My News and Reviews
With all of the various review project that I recently have had going on, it’s been a while since there’s only been two posts at Experiments in Manga for any given week. (Not counting the My Week in Manga feature.) Last week I posted a review of Chōhei Kambayashi’s science fiction novel Yukikaze. Although interesting from the start, it did take me a few chapters to really get into the book, but ultimately I was very impressed with the depth of Kambayashi’s ideas. The sequel Good Luck, Yukikaze has also been translated and released in English. I’ll be making a point of reading it, as well. My other post last week was a part of the Discovering Manga feature which explores some of the ways that I learn about and learn more about manga and the manga industry. This time around I talked about the site Organization Anti-Social Geniuses which has some great manga-related content–not just reviews, but articles and interviews, too. If you’re not already familiar with OASG, it’s definitely worth checking out.
As for other things worth checking out online: Justin Stroman’s most recent guest post at Manga Bookshelf focuses on manga adapters and the history of manga adaptation. Vertical is hinting at a new license. (A huge volume of 1980s manga, possibly in hardcover? Yes, please.) Manjiorin of Manga Connection has started her Swan review project. I recently finished reading all of Swan that was published in English. I absolutely loved the series, so am looking forward to reading her reviews. A Bento Books newsletter is now available for those interested in staying on top of Bento Books and its releases. The Kodansha Comics tumblr weighs in on piracy from a publisher’s perspective. And finally, Ryan Holmberg takes a look at 1930s shoujo manga with his article Matsumoto Katsuji and the American Roots of Kawaii.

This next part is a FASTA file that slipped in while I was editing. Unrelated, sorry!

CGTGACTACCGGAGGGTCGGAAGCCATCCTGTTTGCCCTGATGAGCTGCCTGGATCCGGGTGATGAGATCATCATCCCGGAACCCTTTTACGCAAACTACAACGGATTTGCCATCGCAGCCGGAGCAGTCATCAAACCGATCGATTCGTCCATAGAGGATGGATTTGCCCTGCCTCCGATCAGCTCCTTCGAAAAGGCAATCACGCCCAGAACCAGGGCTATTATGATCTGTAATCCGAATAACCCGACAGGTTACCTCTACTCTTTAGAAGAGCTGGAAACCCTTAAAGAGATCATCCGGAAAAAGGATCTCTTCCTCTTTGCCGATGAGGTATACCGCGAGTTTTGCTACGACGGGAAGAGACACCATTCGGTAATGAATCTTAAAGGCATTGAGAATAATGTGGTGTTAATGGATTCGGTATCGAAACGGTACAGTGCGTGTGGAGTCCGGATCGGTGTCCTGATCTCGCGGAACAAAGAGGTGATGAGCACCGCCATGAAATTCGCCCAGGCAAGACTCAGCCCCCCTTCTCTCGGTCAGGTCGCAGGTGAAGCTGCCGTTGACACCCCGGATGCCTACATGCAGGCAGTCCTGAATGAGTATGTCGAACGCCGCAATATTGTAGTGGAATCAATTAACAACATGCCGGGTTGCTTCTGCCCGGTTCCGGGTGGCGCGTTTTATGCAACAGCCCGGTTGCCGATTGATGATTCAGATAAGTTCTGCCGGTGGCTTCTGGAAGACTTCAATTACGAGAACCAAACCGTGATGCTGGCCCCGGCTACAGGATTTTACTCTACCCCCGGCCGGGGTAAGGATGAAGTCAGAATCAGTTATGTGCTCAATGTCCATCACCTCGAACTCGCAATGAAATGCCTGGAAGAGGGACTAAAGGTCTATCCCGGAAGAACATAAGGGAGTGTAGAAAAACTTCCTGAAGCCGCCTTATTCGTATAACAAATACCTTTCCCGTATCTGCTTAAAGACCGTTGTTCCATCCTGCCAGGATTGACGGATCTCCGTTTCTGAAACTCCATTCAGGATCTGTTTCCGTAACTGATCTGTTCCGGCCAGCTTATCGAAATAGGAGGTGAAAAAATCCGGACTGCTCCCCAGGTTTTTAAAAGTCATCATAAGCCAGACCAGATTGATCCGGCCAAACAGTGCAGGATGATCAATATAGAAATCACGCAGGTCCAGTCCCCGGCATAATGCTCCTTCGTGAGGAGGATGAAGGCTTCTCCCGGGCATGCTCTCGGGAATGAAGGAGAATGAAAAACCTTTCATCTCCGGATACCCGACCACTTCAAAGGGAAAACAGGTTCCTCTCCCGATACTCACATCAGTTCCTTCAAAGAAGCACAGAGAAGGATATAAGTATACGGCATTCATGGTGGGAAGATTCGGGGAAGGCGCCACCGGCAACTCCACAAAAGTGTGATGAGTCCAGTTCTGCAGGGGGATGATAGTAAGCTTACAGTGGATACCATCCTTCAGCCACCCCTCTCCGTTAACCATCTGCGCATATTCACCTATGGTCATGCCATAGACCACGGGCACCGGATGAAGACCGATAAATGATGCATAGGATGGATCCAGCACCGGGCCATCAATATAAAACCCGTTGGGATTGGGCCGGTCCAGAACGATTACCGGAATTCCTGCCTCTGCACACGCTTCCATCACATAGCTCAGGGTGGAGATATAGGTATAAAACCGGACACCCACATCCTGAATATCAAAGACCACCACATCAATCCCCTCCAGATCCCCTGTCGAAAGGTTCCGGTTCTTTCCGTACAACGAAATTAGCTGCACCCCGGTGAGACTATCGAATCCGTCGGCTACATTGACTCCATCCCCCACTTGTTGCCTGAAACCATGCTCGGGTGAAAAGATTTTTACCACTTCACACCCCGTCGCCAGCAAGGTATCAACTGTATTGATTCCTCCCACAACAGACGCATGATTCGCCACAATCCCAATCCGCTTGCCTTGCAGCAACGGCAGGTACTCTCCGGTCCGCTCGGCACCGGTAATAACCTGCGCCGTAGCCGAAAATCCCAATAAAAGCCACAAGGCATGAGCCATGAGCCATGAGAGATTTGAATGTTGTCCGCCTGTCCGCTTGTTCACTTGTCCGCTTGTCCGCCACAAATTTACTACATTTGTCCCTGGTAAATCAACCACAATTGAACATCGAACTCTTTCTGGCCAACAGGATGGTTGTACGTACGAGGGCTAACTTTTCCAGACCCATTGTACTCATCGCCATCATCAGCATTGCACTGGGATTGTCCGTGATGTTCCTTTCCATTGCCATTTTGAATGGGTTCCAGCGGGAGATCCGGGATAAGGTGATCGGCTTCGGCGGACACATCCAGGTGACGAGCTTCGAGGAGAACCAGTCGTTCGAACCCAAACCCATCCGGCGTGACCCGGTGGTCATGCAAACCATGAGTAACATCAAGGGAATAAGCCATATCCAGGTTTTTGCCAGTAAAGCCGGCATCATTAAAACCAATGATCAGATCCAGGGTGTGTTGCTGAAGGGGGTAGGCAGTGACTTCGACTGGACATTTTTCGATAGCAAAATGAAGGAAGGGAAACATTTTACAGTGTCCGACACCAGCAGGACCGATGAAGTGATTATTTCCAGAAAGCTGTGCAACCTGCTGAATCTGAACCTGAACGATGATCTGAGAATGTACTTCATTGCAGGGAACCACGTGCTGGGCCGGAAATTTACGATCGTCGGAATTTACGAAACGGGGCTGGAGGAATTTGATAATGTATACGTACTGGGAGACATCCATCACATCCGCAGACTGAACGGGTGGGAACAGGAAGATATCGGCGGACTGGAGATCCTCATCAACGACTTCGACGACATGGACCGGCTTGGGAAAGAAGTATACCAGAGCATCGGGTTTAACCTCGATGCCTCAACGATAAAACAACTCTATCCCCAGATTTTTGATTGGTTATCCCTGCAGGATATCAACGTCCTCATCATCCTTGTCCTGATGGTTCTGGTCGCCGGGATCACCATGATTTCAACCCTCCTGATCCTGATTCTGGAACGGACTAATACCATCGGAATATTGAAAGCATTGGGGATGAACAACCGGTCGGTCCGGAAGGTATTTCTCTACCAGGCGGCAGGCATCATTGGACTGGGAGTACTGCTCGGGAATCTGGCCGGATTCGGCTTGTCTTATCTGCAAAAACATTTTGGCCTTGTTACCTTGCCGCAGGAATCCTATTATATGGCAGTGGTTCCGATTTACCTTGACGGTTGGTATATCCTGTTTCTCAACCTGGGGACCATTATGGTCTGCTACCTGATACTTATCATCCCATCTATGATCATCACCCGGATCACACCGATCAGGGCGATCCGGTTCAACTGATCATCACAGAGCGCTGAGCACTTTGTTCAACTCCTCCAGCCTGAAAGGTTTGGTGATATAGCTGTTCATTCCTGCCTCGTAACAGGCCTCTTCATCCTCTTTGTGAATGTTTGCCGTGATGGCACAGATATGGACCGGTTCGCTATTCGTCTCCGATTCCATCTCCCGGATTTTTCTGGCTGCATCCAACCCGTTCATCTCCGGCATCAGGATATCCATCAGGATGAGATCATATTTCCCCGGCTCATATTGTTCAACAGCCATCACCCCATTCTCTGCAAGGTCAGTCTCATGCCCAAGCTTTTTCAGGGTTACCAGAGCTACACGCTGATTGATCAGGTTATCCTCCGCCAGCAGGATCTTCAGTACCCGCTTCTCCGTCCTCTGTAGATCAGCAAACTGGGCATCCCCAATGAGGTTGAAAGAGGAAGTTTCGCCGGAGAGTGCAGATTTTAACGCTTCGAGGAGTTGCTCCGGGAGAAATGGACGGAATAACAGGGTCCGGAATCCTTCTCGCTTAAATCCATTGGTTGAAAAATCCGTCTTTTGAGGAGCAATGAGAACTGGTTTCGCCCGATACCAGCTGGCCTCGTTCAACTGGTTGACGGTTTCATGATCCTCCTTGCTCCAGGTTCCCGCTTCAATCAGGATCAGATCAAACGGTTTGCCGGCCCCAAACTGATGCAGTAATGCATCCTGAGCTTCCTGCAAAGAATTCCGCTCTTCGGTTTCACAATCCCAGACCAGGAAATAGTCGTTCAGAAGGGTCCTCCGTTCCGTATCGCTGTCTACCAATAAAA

Beast & Feast by Norikazu Akira. After a somewhat dubious first chapter, Beast & Feast ends up being a rather cute and sweet boys’ love manga, although it does seem a little odd to describe it using those words. Considering the seriousness of the yakuza storyline and the violence (mostly implied rather than seen), the manga can actually be surprisingly lighthearted. This is mostly due to the characters. Despite their differences, and despite the fact that Hyodo is a yakuza and Kazuha is a police detective, the two of them ultimately make a great couple and they care about each other tremendously. There’s also a fair amount of explicit sex. Hyodo’s sexual appetite is insatiable, making Beast & Feast a very apt title for the manga. While I wasn’t blown away by Beast & Feast, it was solidly entertaining in addition to having attractive artwork. I enjoyed the manga and its characters. So much so that I plan on picking up Honey Darling, the only other manga by Akira currently available in English. (Actually, now that I think about it, she also collaborated on Clan of the Nakagamis.)